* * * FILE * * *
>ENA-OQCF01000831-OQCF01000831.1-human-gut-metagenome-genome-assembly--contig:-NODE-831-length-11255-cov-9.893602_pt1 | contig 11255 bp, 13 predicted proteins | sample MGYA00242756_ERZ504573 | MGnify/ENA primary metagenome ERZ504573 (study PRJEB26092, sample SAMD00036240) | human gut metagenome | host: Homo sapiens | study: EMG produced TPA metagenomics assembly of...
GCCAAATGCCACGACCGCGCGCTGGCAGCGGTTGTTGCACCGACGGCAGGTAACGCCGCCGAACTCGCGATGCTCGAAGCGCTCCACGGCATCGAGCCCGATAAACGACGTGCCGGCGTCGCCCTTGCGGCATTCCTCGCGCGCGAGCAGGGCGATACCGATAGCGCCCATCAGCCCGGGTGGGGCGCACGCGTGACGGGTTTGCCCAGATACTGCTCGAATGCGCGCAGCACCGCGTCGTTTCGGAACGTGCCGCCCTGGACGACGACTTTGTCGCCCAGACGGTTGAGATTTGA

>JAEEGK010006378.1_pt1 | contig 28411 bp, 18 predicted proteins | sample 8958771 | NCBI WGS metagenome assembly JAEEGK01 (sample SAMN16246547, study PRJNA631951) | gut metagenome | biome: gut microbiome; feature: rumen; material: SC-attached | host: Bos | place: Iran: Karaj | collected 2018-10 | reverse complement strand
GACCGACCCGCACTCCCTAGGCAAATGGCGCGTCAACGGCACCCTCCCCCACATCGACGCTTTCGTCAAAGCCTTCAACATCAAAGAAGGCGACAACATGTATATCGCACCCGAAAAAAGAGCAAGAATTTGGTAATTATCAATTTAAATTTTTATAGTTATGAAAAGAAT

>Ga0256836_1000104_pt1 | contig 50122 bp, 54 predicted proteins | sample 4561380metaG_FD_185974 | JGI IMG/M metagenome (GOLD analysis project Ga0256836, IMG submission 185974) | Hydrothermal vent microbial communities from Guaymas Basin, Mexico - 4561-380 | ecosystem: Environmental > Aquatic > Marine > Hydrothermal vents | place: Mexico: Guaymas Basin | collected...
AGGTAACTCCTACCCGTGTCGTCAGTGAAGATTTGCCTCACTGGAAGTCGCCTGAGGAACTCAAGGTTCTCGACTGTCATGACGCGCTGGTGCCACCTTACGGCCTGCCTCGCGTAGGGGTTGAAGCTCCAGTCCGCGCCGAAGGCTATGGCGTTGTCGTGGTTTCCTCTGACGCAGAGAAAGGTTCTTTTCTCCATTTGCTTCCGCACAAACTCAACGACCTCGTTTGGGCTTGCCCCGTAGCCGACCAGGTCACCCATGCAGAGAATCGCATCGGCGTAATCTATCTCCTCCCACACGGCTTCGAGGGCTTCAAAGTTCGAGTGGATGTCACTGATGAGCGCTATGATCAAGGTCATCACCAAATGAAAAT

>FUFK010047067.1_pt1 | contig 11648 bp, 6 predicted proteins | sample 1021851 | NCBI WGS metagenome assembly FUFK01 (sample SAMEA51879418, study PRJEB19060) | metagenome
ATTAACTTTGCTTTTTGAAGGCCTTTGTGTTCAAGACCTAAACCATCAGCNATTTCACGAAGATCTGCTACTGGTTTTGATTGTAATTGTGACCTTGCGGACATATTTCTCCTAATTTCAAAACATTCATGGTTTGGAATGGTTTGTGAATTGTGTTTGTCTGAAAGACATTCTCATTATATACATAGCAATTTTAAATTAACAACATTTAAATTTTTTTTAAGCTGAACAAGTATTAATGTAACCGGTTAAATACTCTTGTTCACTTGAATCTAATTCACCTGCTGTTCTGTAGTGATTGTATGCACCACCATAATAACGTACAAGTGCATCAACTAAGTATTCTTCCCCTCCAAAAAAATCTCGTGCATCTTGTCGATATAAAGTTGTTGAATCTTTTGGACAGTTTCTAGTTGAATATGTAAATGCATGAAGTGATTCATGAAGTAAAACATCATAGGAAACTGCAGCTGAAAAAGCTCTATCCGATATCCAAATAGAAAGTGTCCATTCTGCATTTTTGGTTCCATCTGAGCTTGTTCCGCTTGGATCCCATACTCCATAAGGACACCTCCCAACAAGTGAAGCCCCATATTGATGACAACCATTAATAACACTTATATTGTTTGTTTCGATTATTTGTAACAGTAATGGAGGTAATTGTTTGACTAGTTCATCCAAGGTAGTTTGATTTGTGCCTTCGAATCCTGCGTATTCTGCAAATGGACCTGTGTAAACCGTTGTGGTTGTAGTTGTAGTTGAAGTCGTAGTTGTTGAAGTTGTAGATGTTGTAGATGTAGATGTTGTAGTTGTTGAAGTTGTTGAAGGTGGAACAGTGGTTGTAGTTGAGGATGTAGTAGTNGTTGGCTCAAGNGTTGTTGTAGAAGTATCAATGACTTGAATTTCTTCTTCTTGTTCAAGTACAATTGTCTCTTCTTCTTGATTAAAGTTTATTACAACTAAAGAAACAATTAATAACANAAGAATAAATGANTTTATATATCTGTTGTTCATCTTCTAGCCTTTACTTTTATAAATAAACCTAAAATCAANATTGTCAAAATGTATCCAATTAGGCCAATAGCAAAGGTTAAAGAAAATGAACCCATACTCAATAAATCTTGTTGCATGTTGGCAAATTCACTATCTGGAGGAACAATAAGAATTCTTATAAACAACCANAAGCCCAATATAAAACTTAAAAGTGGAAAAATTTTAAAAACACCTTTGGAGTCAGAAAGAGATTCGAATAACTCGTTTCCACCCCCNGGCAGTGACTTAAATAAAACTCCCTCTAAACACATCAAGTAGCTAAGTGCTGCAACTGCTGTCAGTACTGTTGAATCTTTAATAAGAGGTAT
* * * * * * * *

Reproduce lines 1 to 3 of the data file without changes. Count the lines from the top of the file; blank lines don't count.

>ENA-OQCF01000831-OQCF01000831.1-human-gut-metagenome-genome-assembly--contig:-NODE-831-length-11255-cov-9.893602_pt1 | contig 11255 bp, 13 predicted proteins | sample MGYA00242756_ERZ504573 | MGnify/ENA primary metagenome ERZ504573 (study PRJEB26092, sample SAMD00036240) | human gut metagenome | host: Homo sapiens | study: EMG produced TPA metagenomics assembly of...
GCCAAATGCCACGACCGCGCGCTGGCAGCGGTTGTTGCACCGACGGCAGGTAACGCCGCCGAACTCGCGATGCTCGAAGCGCTCCACGGCATCGAGCCCGATAAACGACGTGCCGGCGTCGCCCTTGCGGCATTCCTCGCGCGCGAGCAGGGCGATACCGATAGCGCCCATCAGCCCGGGTGGGGCGCACGCGTGACGGGTTTGCCCAGATACTGCTCGAATGCGCGCAGCACCGCGTCGTTTCGGAACGTGCCGCCCTGGACGACGACTTTGTCGCCCAGACGGTTGAGATTTGA

>JAEEGK010006378.1_pt1 | contig 28411 bp, 18 predicted proteins | sample 8958771 | NCBI WGS metagenome assembly JAEEGK01 (sample SAMN16246547, study PRJNA631951) | gut metagenome | biome: gut microbiome; feature: rumen; material: SC-attached | host: Bos | place: Iran: Karaj | collected 2018-10 | reverse complement strand